18 things to know today about coronavirus

18 things to know today about coronavirus
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Welcome to The Hill’s daily roundup of coronavirus news. 

There are now more than 386,000 confirmed cases in the U.S., with over 12,000 deaths reported.

Some states seem close to reaching the peak of the coronavirus surge, while others still have a way to go. New York, New Jersey, and Michigan in particular saw their largest reported fatality numbers in a single 24-hour period.

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Meanwhile in the White House, President TrumpDonald John TrumpFormer employees critique EPA under Trump in new report Fired State Department watchdog says Pompeo aide attempted to 'bully' him over investigations Virginia senator calls for Barr to resign over order to clear protests MORE kept up his attacks on the report from the Department of Health and Human Services Office of Inspector General, in which hundreds of hospitals reported severe shortages of diagnostic tests and protective equipment. And over in the Senate, lawmakers are at work on more aid for small businesses.

Here's what you need to know today...

 

From the states

  • New Jersey had its largest one-day increase in coronavirus deaths, with 232 fatalities, to a total of 1,232. Jessie Hellmann reports. 
  • Jessie also reports on New York, where the death toll jumped by 731 people, the largest yet. It comes even as other indicators suggest the state's outbreak is slowing. 
  • Louisiana on Tuesday recorded 70 new deaths over 24 hours, even as the rate of new cases in the state has fallen in the state. Gov. John Bel Edwards (D) said testing lags mean that the data were reported at once, so even though there were 70 deaths attributed to COVID-19, it doesn't mean they all happened in one night. Get the full story here.
  • Michigan also had a rough 24 hours. The state documented 118 deaths in one day, its largest so far, boosting the total death toll to 845. Read more from Justine Coleman.
  • Wisconsin went ahead with a slate of primary and general elections today despite the pandemic. More from The Hill's campaign team here.

 

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From Congress and the administration 

  • President Trump dismissed an inspector general report finding hospitals face shortages of needed equipment, calling it a “fake dossier,” marking his second day on the attack against the report. Brett Samuels reports.
  • Trump also replaced the Pentagon's top watchdog just a week after he was tapped to lead the committee overseeing the $2 trillion coronavirus relief package. Rebecca Kheel has the story.
  • The president also criticized the World Health Organization over its handling of the coronavirus outbreak and said the group was "very China centric." Morgan Chalfant has more here.
  • The IRS is warning people to watch out for scammers related to the federal government’s coronavirus assistance to taxpayers. Naomi Jagoda has more here.
  • A group of 65 House Democrats is urging the Trump administration to reopen ObamaCare enrollment, something that President Trump declined to do. More from Nathaniel Weixel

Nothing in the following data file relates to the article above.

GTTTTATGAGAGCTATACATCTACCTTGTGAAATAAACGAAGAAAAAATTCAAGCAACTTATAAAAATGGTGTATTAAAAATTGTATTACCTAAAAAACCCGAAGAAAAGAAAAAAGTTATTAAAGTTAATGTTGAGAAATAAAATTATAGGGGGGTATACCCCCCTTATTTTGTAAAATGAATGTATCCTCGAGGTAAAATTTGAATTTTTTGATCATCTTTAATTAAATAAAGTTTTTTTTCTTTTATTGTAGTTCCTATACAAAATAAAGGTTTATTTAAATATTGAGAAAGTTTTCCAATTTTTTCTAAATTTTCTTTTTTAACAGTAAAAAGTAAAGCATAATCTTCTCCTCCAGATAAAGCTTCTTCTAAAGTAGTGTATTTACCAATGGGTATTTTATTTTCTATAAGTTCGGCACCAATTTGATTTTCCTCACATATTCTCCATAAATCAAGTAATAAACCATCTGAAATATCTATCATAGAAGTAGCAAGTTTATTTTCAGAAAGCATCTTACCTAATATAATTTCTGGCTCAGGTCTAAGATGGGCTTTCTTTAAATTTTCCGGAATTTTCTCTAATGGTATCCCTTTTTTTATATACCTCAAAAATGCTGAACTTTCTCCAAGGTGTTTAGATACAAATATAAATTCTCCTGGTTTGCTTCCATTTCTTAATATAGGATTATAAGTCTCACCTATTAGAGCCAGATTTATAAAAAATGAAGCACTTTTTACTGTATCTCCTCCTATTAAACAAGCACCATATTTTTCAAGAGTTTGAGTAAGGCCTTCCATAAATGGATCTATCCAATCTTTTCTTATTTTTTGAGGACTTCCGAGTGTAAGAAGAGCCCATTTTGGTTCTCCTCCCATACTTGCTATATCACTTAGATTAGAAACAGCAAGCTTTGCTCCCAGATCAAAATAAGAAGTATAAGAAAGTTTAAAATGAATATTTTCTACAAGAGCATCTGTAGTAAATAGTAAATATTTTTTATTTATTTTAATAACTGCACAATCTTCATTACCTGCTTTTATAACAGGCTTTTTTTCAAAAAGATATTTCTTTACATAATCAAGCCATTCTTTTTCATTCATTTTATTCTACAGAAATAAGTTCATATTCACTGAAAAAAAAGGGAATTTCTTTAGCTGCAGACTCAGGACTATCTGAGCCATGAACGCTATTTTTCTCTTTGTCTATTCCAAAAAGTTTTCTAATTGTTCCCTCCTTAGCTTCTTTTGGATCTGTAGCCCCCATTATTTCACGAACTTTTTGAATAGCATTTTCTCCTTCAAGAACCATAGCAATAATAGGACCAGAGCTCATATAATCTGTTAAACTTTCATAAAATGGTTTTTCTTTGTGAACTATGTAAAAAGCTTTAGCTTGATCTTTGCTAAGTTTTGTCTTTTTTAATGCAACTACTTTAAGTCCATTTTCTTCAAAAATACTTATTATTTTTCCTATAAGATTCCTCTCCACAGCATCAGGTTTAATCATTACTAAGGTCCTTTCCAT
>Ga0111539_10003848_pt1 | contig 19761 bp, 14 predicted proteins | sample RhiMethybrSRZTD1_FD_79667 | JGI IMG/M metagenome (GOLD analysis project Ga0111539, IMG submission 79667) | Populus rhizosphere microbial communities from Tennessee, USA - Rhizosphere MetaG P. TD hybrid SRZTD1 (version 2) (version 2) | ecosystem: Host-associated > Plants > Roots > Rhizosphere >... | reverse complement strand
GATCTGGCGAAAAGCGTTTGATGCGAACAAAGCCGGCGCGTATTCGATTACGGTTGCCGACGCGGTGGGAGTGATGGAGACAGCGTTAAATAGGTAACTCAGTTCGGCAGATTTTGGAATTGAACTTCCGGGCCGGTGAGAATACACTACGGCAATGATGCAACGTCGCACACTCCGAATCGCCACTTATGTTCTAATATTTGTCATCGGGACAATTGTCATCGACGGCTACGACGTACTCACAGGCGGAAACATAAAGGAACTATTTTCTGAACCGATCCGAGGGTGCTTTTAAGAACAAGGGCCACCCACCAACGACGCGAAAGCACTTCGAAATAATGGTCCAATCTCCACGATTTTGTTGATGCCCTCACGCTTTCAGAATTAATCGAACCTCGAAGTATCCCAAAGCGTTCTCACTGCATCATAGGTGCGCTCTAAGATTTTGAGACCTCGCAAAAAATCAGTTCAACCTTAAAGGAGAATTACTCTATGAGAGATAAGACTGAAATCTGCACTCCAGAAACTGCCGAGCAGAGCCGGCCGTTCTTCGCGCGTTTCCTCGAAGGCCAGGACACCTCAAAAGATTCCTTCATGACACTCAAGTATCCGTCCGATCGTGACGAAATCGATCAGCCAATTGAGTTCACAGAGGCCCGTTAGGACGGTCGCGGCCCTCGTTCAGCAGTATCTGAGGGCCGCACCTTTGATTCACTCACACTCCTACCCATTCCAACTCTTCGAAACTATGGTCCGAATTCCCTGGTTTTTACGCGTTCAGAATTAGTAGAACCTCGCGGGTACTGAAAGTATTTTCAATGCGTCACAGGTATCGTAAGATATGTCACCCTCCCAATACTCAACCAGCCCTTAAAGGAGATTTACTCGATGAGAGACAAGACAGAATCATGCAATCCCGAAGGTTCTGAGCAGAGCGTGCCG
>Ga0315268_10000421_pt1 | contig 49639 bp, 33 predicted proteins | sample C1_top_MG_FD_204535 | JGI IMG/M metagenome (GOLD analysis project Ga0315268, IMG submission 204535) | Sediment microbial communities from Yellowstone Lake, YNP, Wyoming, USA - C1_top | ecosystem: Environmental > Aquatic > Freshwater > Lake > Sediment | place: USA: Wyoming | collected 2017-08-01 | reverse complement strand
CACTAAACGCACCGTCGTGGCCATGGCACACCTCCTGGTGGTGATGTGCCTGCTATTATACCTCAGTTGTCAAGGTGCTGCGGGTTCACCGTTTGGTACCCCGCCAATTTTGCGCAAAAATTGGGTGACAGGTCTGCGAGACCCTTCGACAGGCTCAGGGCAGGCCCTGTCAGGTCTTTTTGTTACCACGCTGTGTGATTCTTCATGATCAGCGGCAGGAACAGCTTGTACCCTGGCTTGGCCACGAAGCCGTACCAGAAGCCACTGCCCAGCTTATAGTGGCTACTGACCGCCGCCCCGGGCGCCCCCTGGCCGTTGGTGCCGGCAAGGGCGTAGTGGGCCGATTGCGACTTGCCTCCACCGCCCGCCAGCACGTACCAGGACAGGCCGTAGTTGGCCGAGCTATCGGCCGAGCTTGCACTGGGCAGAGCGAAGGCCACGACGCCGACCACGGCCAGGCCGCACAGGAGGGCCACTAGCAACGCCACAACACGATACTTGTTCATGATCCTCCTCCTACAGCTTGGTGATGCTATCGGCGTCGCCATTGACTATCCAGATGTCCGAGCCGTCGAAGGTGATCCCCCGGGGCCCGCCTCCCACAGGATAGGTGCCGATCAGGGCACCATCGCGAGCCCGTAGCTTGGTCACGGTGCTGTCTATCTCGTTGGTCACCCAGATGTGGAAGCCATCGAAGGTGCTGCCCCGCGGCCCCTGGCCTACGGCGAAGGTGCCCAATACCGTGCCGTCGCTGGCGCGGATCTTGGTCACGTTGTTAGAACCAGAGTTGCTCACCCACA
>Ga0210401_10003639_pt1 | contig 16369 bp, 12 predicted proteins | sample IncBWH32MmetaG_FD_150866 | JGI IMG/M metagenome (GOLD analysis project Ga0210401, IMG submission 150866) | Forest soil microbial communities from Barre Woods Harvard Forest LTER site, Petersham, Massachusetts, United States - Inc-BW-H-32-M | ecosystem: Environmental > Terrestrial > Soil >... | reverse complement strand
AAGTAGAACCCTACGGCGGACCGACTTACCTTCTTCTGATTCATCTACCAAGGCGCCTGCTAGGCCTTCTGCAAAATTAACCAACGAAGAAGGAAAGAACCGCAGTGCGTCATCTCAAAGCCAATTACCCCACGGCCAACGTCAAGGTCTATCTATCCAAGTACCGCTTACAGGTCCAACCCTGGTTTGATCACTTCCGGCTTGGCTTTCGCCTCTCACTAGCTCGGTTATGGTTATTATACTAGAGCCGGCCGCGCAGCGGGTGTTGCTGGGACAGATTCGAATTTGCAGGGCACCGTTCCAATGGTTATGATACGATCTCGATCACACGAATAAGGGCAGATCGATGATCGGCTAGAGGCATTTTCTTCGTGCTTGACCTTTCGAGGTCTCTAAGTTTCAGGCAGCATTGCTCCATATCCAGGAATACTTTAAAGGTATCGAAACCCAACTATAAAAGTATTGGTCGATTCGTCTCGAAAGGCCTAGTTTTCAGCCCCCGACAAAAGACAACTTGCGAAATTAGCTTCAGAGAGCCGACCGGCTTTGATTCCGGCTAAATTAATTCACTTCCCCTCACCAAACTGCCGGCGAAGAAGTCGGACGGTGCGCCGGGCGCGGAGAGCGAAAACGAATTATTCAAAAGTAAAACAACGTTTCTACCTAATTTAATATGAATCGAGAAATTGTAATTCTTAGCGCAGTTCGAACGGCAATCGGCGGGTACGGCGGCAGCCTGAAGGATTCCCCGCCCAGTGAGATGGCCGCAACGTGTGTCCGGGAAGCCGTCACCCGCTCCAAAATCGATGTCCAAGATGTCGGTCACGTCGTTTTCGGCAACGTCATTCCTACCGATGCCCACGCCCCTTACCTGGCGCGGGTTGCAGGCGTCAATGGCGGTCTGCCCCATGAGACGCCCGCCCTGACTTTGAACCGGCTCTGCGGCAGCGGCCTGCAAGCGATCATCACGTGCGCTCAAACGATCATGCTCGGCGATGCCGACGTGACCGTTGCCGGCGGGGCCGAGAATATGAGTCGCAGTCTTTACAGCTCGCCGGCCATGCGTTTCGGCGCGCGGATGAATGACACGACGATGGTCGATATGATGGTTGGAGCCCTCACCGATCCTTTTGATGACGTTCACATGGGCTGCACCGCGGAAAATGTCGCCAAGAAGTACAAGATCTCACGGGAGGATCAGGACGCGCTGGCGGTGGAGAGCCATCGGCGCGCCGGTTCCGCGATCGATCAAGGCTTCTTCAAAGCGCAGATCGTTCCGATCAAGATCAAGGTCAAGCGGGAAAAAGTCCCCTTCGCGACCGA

• Senate Democrats are proposing hazard pay up to $25,000 for essential workers like grocery store clerks and truck drivers. Alexander Bolton reports
  • Senators are also working to approve more aid for small businesses this week. Jordain Carney has more on that here.
  • Some official models on the impact from the coronavirus are trending downward, and the Centers for Disease Control and Prevention (CDC) director predicted a lower death toll than the administration had previously forecasted due to the public’s compliance with social distancing. Justine Coleman has more.
  • Vice President Pence, Antony Fauci and other top members of President Trump’s coronavirus task force will hold conference calls this week with all House and Senate lawmakers, Scott Wong reports.
  • The acting secretary of the Navy, Thomas Modly, resigned on Tuesday after sparking a controversy by calling a captain fighting the outbreak of the coronavirus on an aircraft carrier "stupid" and "naïve" after he pleaded for help in a letter that leaked to the media. Rebecca Kheel has the story.

 

From overseas

  • British PM Boris Johnson is in "stable" condition after spending the night in intensive care. Marina Pitofsky has more here.
  • Finland is rolling out testing for coronavirus antibodies so people can see if they have been infected, even if they were asymptomatic. John Bowden reports.
  • The Chinese government has reopened the city of Wuhan — where it's believed the novel coronavirus originated — after more than two months of complete lockdown. There is still no vaccine or treatment for COVID-19, but if you trust the Chinese government's numbers, they have reported just three new cases of the virus in the city over the past three weeks. Read more here.

 

And on a lighter note... The world is a scary place right now, but at least we can cheer a dog delivering wine.

The Washington Post picked up on the story of Soda Pup, who helped with social distancing by delivering food and drinks to customers who ordered curbside service at a suburban Maryland winery.